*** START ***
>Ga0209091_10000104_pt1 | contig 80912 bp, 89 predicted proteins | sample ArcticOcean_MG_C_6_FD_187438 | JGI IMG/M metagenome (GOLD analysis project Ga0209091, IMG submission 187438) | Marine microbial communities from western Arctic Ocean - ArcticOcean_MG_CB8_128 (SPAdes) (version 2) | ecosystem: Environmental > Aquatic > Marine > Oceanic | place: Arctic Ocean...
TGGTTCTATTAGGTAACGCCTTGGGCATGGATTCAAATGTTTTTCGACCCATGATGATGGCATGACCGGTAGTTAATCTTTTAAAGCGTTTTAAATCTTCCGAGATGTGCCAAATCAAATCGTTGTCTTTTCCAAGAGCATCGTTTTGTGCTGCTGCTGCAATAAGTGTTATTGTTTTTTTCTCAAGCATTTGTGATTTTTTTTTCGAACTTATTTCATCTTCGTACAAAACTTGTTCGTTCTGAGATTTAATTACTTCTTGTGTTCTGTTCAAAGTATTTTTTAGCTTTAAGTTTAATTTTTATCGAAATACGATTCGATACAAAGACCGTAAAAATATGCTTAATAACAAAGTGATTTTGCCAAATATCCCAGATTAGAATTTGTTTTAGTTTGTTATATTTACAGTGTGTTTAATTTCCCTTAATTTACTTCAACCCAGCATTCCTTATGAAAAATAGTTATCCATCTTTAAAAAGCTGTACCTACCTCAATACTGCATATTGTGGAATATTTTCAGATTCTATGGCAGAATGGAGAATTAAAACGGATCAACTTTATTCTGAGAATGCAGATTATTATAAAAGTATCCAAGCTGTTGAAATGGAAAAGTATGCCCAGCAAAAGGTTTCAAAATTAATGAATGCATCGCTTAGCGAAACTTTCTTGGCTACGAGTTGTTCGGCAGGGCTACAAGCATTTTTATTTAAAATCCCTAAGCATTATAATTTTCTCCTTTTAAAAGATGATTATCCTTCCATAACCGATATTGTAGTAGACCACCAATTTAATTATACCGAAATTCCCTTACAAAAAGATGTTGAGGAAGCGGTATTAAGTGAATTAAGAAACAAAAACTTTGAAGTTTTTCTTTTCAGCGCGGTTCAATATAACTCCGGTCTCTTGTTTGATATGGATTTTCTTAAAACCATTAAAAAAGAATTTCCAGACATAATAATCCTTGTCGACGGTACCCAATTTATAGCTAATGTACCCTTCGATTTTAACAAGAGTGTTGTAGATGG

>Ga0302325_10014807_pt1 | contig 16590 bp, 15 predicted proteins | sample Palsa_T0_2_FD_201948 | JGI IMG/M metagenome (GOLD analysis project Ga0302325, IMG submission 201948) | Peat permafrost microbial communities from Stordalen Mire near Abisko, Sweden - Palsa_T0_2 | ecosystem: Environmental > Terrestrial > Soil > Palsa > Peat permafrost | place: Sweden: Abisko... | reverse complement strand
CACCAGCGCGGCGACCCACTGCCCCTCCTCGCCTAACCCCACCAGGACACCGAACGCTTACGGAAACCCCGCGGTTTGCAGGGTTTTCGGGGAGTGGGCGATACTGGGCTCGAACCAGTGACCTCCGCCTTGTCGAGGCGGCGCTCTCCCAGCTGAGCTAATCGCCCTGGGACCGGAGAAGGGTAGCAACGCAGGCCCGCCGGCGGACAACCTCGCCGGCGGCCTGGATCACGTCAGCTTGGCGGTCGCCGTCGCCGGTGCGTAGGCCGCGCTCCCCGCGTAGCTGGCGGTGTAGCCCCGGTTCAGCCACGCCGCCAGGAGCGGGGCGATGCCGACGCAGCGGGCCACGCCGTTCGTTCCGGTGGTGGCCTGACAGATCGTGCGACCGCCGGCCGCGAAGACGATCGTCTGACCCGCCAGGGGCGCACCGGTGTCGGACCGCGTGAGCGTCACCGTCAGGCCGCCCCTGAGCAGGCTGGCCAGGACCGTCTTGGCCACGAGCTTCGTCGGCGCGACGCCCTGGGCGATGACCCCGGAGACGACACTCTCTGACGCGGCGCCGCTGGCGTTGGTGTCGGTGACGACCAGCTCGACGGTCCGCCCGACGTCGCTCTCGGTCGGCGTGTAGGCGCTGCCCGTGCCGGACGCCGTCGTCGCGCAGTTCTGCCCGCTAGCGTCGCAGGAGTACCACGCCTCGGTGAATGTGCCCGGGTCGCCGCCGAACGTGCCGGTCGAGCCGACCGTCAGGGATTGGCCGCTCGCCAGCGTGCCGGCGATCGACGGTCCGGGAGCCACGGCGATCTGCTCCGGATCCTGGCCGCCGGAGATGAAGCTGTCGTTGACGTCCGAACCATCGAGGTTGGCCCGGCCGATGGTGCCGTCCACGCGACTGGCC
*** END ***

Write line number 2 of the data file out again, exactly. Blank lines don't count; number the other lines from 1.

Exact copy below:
TGGTTCTATTAGGTAACGCCTTGGGCATGGATTCAAATGTTTTTCGACCCATGATGATGGCATGACCGGTAGTTAATCTTTTAAAGCGTTTTAAATCTTCCGAGATGTGCCAAATCAAATCGTTGTCTTTTCCAAGAGCATCGTTTTGTGCTGCTGCTGCAATAAGTGTTATTGTTTTTTTCTCAAGCATTTGTGATTTTTTTTTCGAACTTATTTCATCTTCGTACAAAACTTGTTCGTTCTGAGATTTAATTACTTCTTGTGTTCTGTTCAAAGTATTTTTTAGCTTTAAGTTTAATTTTTATCGAAATACGATTCGATACAAAGACCGTAAAAATATGCTTAATAACAAAGTGATTTTGCCAAATATCCCAGATTAGAATTTGTTTTAGTTTGTTATATTTACAGTGTGTTTAATTTCCCTTAATTTACTTCAACCCAGCATTCCTTATGAAAAATAGTTATCCATCTTTAAAAAGCTGTACCTACCTCAATACTGCATATTGTGGAATATTTTCAGATTCTATGGCAGAATGGAGAATTAAAACGGATCAACTTTATTCTGAGAATGCAGATTATTATAAAAGTATCCAAGCTGTTGAAATGGAAAAGTATGCCCAGCAAAAGGTTTCAAAATTAATGAATGCATCGCTTAGCGAAACTTTCTTGGCTACGAGTTGTTCGGCAGGGCTACAAGCATTTTTATTTAAAATCCCTAAGCATTATAATTTTCTCCTTTTAAAAGATGATTATCCTTCCATAACCGATATTGTAGTAGACCACCAATTTAATTATACCGAAATTCCCTTACAAAAAGATGTTGAGGAAGCGGTATTAAGTGAATTAAGAAACAAAAACTTTGAAGTTTTTCTTTTCAGCGCGGTTCAATATAACTCCGGTCTCTTGTTTGATATGGATTTTCTTAAAACCATTAAAAAAGAATTTCCAGACATAATAATCCTTGTCGACGGTACCCAATTTATAGCTAATGTACCCTTCGATTTTAACAAGAGTGTTGTAGATGG